Cell phones are a great invention and a popular way to communicate---half of all Americans and Europeans use one. They allow us to work on the go and stay in touch. When put in the hands of a teenager, however, they can have some effects of which adults should be aware.
Read more: http://www.ehow.com/facts_4895272_effects-cell-phones-teenagers.html#ixzz33FvvAX8k It is a common sight - cell phones (mobile phones) in the hands of people, especially teenagers. Literature has provided in-depth evidence of the uses, advantages, disadvantages, impact, consequences and concerns about the use of mobile phones. Why teenagers fancy this device, is an interesting observation where the experts attach its significance to teenagers’ identity factor. The usage of mobile phones has re-shaped, re-organised and altered several social facets. Particularly focussing on teenagers’ mobile phone usage, literature has provided evidence of them being used for both positive purposes and negative reasons. Is the gap between uses and negative impact widening? Are consequences and concerns superseding positive uses? How do parents/caregivers perceive the overall usage of mobile phones by their teenagers? Are there any solutions, possibilities and avenues to address such problems? These are the basic queries that drive this study. PACG is the acronym for parents/caregivers used in this document. Objectives:
This study is centred around parents/caregivers’ (PACG) perceptions of their teenagers’ mobile phone usage: • To gain an overall understanding of teenagers’ mobile phone usage (positive purposes and negative impacts) • To understand the influence of texting on teenagers (such as text language on proper language, text messaging on communication skills) • To understand the effects on teenagers’ physical (such as driving, health) and psychological (such as bullying, un-monitored time usage, family time) safety issues. Methods:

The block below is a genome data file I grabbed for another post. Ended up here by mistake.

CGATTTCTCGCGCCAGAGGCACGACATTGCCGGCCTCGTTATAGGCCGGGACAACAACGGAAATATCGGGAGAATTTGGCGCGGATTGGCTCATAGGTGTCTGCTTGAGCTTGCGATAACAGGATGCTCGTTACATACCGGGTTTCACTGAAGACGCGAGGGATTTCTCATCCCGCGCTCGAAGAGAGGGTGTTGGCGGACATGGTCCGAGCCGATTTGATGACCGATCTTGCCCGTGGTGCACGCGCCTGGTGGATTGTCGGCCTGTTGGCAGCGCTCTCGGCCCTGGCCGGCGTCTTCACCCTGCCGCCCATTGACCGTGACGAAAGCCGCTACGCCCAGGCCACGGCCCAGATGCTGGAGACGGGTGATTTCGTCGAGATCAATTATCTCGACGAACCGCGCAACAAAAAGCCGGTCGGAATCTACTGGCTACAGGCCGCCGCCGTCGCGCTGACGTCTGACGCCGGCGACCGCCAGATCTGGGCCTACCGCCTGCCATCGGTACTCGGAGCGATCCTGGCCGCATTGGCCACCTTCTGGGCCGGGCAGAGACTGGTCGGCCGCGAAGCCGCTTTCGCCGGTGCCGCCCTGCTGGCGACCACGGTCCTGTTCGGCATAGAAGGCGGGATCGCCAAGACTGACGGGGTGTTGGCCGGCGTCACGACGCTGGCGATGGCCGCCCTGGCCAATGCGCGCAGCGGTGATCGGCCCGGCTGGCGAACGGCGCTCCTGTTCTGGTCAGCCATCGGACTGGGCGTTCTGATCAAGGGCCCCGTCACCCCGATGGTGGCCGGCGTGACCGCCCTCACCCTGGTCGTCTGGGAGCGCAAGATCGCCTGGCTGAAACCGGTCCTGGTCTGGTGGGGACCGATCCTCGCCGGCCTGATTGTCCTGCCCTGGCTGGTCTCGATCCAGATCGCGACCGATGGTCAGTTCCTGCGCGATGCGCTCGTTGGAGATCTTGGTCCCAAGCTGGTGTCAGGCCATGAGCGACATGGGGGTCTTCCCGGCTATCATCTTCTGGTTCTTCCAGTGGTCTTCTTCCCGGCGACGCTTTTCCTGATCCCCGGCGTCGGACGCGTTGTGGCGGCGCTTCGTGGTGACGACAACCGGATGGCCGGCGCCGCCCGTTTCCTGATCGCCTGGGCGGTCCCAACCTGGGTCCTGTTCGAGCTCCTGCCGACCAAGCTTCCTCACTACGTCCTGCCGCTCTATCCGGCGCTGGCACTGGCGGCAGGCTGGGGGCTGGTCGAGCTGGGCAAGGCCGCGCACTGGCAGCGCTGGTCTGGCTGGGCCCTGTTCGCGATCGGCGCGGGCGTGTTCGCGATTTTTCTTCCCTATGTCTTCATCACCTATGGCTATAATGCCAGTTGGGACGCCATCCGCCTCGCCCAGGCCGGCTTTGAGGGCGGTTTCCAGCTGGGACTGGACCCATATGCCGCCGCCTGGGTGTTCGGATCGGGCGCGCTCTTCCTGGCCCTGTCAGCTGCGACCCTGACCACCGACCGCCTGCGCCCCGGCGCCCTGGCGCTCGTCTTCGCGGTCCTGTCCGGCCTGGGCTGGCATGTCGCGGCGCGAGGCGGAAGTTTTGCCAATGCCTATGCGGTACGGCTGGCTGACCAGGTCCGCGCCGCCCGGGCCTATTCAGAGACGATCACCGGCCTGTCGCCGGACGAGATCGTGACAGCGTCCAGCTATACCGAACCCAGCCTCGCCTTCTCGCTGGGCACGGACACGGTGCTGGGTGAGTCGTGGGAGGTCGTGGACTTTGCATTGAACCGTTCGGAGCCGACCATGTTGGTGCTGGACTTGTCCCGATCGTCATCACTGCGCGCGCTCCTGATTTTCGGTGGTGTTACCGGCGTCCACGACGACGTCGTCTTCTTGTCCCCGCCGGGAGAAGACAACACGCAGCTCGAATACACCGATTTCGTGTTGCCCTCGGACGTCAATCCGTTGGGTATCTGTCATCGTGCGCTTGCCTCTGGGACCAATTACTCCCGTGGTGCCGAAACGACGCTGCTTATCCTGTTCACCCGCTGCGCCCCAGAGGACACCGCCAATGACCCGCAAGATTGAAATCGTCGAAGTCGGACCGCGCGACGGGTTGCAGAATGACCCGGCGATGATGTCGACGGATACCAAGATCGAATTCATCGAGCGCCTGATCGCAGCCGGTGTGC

A mixed methods approach was employed to explore the research problem. Quantitative data was collected through questionnaires (18 closed and 02 open-ended questions) and qualitative data through interviews (approximately 21 questions). The survey and interview participants were parents/caregivers of teenagers aged 13 to 19 years irrespective of their teenagers’ mobile phone possessions. They were broadly divided into seven ethnic groups. 115 PACG completed the questionnaires through survey and 07 participants from the survey sample were interviewed (one from each ethnic group). Results:
Teenagers possessing mobile phone/s were 96.5% (n=111). A further breakup of age groups indicated that all the 17-19 olds had mobile phones. In addition, not possessing mobile phone/s is higher in the age bracket 15-16 year olds when compared to 13-14 olds. Chi-Square tests established significance between independent and dependent variables, in the following relationships. The results are briefly mentioned. • ‘Gender’ with ‘teenagers sharing with PACG, if bullied: A high percentage of PACG said that their teenagers share with them if they are bullied. It was also evident that girls share more with PACG, if bullied, than boys do • ‘Ethnicity’ with ‘Interruption of personal time with PACG’: A high percentage of PACG said that their personal time is to ‘some extent’ interrupted due to social bonding enabled by their teenagers’ mobile phone usage • ‘Ethnicity’ with ‘PACG feeling secure with teenagers’ un-monitored times usage’: A high percentage of PACG said that they feel secure with their teenagers’ mobile phone usage during un-monitored times • ‘Ethnicity’ with ‘PACG feeling using mobile phones while driving is risky’: A high percentage of PACG said that using mobile phones while driving is risky • ‘Ethnicity’ with ‘PACG feeling to ban mobile phone use while driving’: A high percentage of PACG supported a ban to use • ‘Ethnicity’ with ‘PACG feeling to have an age limit to possess a mobile phone’: More than fifty percentage of PACG supported...
Please join StudyMode to read the full document